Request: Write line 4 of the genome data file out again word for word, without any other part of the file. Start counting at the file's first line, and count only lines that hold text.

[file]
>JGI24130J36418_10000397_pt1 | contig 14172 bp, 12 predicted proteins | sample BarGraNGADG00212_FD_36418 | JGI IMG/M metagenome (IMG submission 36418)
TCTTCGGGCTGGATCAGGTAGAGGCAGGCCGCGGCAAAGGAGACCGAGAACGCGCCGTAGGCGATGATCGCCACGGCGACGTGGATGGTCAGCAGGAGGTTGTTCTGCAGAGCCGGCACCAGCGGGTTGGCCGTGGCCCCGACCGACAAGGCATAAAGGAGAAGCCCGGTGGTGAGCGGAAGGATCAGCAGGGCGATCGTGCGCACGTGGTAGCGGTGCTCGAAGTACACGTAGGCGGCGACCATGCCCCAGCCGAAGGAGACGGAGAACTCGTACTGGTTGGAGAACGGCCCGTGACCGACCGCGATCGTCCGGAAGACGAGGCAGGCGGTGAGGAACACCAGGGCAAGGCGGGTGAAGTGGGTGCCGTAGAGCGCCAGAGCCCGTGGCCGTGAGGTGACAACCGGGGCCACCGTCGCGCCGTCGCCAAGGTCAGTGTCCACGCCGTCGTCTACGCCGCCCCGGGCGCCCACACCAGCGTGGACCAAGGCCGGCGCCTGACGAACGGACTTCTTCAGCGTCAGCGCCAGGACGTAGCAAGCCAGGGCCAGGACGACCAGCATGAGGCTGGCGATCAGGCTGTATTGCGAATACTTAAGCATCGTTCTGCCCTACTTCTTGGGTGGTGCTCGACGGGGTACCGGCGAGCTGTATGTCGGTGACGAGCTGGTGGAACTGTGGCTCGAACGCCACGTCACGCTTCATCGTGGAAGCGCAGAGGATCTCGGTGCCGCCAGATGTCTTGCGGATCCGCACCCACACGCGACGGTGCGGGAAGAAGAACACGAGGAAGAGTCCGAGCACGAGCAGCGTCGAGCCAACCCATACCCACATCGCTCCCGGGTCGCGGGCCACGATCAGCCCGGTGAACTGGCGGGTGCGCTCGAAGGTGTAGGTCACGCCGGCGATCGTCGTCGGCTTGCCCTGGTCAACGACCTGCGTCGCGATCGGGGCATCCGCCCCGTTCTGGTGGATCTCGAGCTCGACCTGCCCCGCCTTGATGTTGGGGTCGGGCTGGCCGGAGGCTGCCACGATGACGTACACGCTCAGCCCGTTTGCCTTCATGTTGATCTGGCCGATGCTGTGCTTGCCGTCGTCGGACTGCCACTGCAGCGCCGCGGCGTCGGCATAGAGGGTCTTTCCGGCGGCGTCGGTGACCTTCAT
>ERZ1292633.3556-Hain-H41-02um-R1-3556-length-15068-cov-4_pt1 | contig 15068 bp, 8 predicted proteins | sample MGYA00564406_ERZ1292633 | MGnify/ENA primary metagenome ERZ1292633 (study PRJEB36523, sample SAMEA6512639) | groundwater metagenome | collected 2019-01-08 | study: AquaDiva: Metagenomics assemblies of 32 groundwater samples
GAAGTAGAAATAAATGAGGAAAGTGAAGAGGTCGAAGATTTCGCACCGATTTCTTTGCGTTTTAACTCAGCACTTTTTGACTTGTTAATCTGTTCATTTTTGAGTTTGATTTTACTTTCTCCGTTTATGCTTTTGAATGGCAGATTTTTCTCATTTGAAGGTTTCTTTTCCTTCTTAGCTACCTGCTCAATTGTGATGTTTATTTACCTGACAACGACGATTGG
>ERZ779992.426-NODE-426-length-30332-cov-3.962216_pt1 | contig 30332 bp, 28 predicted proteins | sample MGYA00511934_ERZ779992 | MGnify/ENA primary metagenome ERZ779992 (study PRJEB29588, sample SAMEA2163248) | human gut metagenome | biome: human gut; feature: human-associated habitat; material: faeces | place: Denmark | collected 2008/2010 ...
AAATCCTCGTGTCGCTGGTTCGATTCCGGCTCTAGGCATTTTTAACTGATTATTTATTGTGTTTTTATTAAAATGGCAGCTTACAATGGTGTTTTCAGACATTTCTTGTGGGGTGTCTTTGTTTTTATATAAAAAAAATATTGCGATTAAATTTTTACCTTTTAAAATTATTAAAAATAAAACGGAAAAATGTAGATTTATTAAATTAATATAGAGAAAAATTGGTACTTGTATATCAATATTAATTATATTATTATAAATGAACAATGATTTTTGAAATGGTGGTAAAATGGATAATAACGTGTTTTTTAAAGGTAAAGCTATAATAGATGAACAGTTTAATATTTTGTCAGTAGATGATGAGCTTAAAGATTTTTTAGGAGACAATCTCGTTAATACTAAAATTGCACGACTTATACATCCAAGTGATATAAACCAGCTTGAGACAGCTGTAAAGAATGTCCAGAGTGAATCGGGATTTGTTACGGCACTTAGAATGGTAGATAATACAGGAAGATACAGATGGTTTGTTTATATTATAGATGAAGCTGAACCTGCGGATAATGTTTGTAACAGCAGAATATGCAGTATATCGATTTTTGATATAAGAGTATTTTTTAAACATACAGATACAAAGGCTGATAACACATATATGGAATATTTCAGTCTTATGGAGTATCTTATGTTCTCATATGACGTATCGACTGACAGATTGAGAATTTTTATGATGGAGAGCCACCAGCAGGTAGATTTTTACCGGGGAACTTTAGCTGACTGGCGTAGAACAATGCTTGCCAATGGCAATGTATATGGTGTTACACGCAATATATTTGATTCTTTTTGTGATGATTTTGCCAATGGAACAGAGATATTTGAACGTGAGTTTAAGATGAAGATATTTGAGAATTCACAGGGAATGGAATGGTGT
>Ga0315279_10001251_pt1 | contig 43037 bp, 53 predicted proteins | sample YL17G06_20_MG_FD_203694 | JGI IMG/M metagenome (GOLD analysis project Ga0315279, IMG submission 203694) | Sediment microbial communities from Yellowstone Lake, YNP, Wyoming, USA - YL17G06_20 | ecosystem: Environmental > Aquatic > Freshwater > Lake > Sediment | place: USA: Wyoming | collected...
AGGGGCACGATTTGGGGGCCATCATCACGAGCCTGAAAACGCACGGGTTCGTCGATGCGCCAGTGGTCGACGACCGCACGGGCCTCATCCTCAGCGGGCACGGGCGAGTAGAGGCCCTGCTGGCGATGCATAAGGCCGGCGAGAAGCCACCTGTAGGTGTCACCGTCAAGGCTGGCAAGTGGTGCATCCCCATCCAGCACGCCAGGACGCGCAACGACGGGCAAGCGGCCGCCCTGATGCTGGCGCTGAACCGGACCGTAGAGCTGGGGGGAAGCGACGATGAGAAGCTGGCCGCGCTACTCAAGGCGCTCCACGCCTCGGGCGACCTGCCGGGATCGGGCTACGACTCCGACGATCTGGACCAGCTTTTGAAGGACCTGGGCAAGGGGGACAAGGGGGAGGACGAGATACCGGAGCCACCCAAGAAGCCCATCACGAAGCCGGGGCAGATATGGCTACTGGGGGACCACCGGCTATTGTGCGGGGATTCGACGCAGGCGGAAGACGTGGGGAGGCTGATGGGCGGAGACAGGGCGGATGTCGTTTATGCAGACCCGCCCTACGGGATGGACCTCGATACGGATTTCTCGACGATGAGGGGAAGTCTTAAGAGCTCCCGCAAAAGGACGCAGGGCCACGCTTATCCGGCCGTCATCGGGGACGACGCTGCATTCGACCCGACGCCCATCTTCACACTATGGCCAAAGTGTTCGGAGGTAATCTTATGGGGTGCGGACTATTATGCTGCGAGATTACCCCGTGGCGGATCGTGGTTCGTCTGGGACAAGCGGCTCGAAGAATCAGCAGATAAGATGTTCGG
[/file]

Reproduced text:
GAAGTAGAAATAAATGAGGAAAGTGAAGAGGTCGAAGATTTCGCACCGATTTCTTTGCGTTTTAACTCAGCACTTTTTGACTTGTTAATCTGTTCATTTTTGAGTTTGATTTTACTTTCTCCGTTTATGCTTTTGAATGGCAGATTTTTCTCATTTGAAGGTTTCTTTTCCTTCTTAGCTACCTGCTCAATTGTGATGTTTATTTACCTGACAACGACGATTGG